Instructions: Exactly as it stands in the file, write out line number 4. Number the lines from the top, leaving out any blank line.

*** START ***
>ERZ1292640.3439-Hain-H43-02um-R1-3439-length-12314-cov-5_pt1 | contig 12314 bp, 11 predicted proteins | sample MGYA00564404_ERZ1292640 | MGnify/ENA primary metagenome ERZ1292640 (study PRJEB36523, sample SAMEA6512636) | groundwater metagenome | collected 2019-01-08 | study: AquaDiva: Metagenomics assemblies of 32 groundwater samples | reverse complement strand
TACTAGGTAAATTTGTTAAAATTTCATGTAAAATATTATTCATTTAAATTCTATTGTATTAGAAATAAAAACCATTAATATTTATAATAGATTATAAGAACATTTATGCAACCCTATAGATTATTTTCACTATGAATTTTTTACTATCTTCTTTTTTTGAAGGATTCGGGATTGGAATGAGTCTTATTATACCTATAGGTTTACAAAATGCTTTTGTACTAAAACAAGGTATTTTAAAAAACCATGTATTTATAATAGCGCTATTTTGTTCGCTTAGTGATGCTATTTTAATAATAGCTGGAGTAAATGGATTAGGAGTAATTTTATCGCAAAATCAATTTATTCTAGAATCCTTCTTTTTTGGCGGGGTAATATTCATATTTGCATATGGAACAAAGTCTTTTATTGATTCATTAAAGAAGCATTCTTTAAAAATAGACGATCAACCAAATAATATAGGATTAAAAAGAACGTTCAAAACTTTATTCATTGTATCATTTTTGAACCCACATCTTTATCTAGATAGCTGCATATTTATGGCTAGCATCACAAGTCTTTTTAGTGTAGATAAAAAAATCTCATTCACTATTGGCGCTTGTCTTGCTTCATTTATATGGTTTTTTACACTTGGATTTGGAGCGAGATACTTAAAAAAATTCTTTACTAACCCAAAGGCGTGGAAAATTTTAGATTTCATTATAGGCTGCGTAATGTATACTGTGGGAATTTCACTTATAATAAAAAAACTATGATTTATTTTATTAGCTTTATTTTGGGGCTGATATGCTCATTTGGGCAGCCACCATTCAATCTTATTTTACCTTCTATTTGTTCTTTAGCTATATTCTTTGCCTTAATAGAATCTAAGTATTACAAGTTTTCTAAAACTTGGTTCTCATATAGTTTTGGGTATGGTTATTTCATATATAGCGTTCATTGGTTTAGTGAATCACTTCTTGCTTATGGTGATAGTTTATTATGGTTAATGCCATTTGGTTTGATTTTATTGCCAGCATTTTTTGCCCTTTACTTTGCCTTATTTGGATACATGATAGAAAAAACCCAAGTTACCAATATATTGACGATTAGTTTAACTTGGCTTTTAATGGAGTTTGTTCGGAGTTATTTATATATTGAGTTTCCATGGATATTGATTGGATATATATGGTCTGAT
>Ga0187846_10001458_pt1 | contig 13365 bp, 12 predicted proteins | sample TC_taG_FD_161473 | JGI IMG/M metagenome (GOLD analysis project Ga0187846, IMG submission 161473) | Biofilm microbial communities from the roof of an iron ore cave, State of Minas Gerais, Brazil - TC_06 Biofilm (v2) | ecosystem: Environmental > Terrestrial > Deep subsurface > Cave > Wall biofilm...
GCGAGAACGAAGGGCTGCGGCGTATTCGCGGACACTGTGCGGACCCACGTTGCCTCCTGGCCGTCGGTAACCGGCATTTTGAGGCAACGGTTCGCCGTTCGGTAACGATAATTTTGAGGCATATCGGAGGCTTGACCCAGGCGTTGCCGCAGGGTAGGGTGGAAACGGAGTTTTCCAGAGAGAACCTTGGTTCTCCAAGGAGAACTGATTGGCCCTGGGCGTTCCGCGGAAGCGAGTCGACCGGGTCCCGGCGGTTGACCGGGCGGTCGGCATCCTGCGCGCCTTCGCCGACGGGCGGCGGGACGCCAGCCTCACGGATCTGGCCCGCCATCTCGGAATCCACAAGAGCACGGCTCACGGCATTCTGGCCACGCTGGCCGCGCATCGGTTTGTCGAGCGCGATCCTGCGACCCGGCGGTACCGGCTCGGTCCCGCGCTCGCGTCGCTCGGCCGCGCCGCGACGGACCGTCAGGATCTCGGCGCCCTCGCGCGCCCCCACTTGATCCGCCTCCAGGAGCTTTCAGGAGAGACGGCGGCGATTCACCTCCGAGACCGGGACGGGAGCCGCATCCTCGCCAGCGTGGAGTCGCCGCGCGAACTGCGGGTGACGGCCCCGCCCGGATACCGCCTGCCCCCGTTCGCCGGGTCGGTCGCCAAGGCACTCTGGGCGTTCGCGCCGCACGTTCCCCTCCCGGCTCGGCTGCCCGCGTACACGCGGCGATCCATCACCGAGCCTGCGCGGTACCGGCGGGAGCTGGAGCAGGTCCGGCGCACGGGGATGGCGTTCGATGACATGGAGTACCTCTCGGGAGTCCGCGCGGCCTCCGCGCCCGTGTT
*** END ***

GCGAGAACGAAGGGCTGCGGCGTATTCGCGGACACTGTGCGGACCCACGTTGCCTCCTGGCCGTCGGTAACCGGCATTTTGAGGCAACGGTTCGCCGTTCGGTAACGATAATTTTGAGGCATATCGGAGGCTTGACCCAGGCGTTGCCGCAGGGTAGGGTGGAAACGGAGTTTTCCAGAGAGAACCTTGGTTCTCCAAGGAGAACTGATTGGCCCTGGGCGTTCCGCGGAAGCGAGTCGACCGGGTCCCGGCGGTTGACCGGGCGGTCGGCATCCTGCGCGCCTTCGCCGACGGGCGGCGGGACGCCAGCCTCACGGATCTGGCCCGCCATCTCGGAATCCACAAGAGCACGGCTCACGGCATTCTGGCCACGCTGGCCGCGCATCGGTTTGTCGAGCGCGATCCTGCGACCCGGCGGTACCGGCTCGGTCCCGCGCTCGCGTCGCTCGGCCGCGCCGCGACGGACCGTCAGGATCTCGGCGCCCTCGCGCGCCCCCACTTGATCCGCCTCCAGGAGCTTTCAGGAGAGACGGCGGCGATTCACCTCCGAGACCGGGACGGGAGCCGCATCCTCGCCAGCGTGGAGTCGCCGCGCGAACTGCGGGTGACGGCCCCGCCCGGATACCGCCTGCCCCCGTTCGCCGGGTCGGTCGCCAAGGCACTCTGGGCGTTCGCGCCGCACGTTCCCCTCCCGGCTCGGCTGCCCGCGTACACGCGGCGATCCATCACCGAGCCTGCGCGGTACCGGCGGGAGCTGGAGCAGGTCCGGCGCACGGGGATGGCGTTCGATGACATGGAGTACCTCTCGGGAGTCCGCGCGGCCTCCGCGCCCGTGTT